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EPFL's soft-and-stretchy e-Dura implant (Photo: EPFL/Alain Herzog)

Three years ago, scientists at the Swiss Federal Institute of Technology (EPFL) reported success in getting rats with severed spinal cords to walk again. They did so by suspending the animals in a harness, then using implants to electrically stimulate neurons in their lower spinal cord. Although this ultimately resulted in the rats being able to run on their previously-paralyzed hind legs, the technology still wasn't practical for long-term use in humans. Thanks to new research conducted at EPFL, however, that may no longer be the case.  Read More

Scientists work around a seal, while launching the AUV through a hole cut in the ice (Phot...

Early every spring in Antarctica, mats of algae form on the underside of the sea ice. These mats – along with bacteria that live in them – serve as a food source for zooplankton, essentially kickstarting the food chain for the year. Given that the ice algae plays such an important ecological role, scientists from Denmark's Aarhus University have set out to better understand its distribution. In order to do so, they're using a high-tech underwater drone.  Read More

The University of São Paulo's non-resonant acoustic levitator

Acoustic levitators are already pretty intriguing devices, in that they use opposing sound waves to suspend small objects in mid-air. Now, however, scientists from Brazil's University of São Paulo have created what they claim is a better acoustic levitator. It's less fussy about the exact orientation of its components, making it more feasible for use in practical applications.  Read More

Interstellar gas forming galaxies in EAGLE

Astronomers have created a simulation of the universe that includes more realistic galaxies similar in mass, size and age to real observed galaxies, enabling better research into how the cosmos evolved into its current state over the past 14 billion years.  Read More

The EPFL sensor is capable of detecting movements made by microscopic living things, such ...

People often state that certain planets are too hot, cold or toxic to support life. The catch, however, is that those people are really just talking about life as we know it here on Earth. By that same token, when rovers exploring other planets seek out chemical signatures associated with life forms, they're only able to identify chemicals that we know to look for. That's why Swiss scientists from the EPFL research center have created a device that identifies microscopic life, based on nanoscale movements instead of chemistry.  Read More

Regine Gries has had to endure approximately 180,000 bedbug bites in the course of the res...

Having any amount of bedbugs in your home is not a good thing. The sooner that you know they're there, however, the easier it will be to exterminate all of them. With that in mind, scientists from Canada's Simon Fraser University have developed a method of luring the li'l bloodsuckers into traps, and then keeping them there so that their presence can be duly noted and addressed.  Read More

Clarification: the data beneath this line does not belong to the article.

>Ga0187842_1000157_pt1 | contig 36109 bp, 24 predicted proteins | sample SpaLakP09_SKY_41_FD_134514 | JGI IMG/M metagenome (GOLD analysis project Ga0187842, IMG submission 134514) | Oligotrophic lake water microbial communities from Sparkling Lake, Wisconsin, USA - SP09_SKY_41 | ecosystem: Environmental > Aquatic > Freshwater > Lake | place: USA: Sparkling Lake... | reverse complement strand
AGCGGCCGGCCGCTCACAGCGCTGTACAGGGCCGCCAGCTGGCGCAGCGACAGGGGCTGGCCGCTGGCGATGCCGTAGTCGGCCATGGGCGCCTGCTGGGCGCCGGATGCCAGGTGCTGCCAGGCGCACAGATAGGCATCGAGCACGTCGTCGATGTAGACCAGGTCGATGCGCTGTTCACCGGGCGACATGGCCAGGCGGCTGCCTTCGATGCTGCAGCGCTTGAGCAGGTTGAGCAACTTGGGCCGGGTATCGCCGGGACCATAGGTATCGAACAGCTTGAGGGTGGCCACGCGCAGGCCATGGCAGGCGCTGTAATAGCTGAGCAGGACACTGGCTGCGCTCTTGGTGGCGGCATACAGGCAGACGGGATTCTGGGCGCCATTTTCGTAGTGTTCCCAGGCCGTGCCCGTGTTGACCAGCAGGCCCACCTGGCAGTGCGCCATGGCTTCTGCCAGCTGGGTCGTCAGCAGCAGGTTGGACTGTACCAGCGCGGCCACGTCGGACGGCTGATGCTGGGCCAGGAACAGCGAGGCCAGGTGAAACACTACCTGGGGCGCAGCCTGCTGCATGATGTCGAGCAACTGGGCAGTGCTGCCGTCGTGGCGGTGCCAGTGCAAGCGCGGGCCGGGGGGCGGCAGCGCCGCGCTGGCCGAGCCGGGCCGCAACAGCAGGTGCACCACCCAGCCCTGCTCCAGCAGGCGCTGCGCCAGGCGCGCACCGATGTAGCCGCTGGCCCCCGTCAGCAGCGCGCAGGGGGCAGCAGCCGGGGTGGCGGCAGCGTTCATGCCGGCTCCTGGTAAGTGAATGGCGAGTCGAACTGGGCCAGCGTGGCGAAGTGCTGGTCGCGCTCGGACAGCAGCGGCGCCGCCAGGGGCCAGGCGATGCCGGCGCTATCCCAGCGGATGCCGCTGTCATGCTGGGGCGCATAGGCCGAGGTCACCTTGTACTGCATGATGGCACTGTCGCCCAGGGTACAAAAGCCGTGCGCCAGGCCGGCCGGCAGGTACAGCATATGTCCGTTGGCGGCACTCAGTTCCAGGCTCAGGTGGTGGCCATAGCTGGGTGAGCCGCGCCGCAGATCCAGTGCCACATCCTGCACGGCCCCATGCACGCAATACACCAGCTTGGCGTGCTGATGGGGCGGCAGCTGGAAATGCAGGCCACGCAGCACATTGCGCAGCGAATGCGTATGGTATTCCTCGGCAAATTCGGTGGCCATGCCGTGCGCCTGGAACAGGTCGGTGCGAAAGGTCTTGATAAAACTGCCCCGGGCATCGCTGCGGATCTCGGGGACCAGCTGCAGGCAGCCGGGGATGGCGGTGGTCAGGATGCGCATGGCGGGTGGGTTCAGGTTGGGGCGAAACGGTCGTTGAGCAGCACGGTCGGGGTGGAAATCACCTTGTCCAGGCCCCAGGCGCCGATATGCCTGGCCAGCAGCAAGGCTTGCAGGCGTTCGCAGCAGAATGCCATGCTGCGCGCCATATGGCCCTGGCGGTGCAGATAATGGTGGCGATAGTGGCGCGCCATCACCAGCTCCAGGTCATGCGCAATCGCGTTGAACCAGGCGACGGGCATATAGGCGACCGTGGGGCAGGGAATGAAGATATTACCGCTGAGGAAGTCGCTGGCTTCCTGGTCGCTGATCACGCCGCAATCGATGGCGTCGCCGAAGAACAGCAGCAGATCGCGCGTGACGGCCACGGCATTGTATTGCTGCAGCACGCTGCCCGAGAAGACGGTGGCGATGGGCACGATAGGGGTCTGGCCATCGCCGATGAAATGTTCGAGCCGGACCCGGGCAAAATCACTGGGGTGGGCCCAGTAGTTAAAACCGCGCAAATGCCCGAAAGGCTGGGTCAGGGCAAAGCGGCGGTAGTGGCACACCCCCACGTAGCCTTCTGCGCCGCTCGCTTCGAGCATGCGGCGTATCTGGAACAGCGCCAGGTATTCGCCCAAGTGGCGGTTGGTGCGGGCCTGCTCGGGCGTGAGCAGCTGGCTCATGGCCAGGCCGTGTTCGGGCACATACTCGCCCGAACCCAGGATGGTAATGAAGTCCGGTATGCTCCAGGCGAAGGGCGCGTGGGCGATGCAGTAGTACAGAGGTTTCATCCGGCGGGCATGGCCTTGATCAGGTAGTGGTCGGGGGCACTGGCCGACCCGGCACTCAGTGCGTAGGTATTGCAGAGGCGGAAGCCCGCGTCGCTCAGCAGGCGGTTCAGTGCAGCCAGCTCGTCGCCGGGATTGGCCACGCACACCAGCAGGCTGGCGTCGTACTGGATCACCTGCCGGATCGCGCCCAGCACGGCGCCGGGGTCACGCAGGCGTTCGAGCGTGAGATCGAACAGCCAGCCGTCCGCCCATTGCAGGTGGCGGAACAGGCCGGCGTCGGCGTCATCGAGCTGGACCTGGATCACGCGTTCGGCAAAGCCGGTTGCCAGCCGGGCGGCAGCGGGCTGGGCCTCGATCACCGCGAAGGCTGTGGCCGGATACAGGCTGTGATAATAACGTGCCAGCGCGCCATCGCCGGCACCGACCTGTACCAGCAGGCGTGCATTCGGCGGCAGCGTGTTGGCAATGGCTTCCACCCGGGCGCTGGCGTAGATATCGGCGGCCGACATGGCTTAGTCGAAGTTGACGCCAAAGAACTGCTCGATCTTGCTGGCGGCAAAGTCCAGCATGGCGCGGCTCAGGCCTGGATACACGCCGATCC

Diagram of the Acoustic Zoom system

If you've ever been asleep on a yacht in harbor when a submarine tests its sonar, you know that underwater sound is anything but trivial – one ping can send you out of your bunk and across the room. Small wonder that the major navies spend a fortune studying the impact of naval and civilian sonar systems on sea animals such as whales and dolphins, who live in a world of sound. Scientists at the University of Bath have developed a more cetacean-friendly sonar system called Acoustic Zoom that is not only less disruptive to marine life, but also improves resolution beyond that of current methods.  Read More

Mikhail Kats displays a piece of paper, that has been colored using the new system (Photo:...

Most people probably don't think of a coating of paint as being a particularly major component of a manufactured item. If the object is quite large, however, or if a lot of them are being made, paint can add considerably to its weight and/or production costs. With that in mind, researchers from Harvard University's Laboratory for Integrated Science and Engineering have created a new lightweight, low-cost coloring technology for both rough and smooth surfaces.  Read More

Gecko grippers tested in microgravity (Photo: NASA)

Gripping technology inspired by the force that geckos use to climb even vertical, smooth surfaces has been tested in microgravity. Researchers want to see if it might one day be used to get work done in outer space, and clean up the increasing amount of debris floating in orbit around the Earth.  Read More

The BioP3 device in use

When we hear about projects that may someday make it possible to create internal organs on demand, they usually incorporate 3D bioprinting. This typically involves depositing successive layers of cell-seeded material one on top of another, to form the finished organ. While the technology definitely holds a lot of promise, a device known as the BioP3 could give it a run for its money.  Read More

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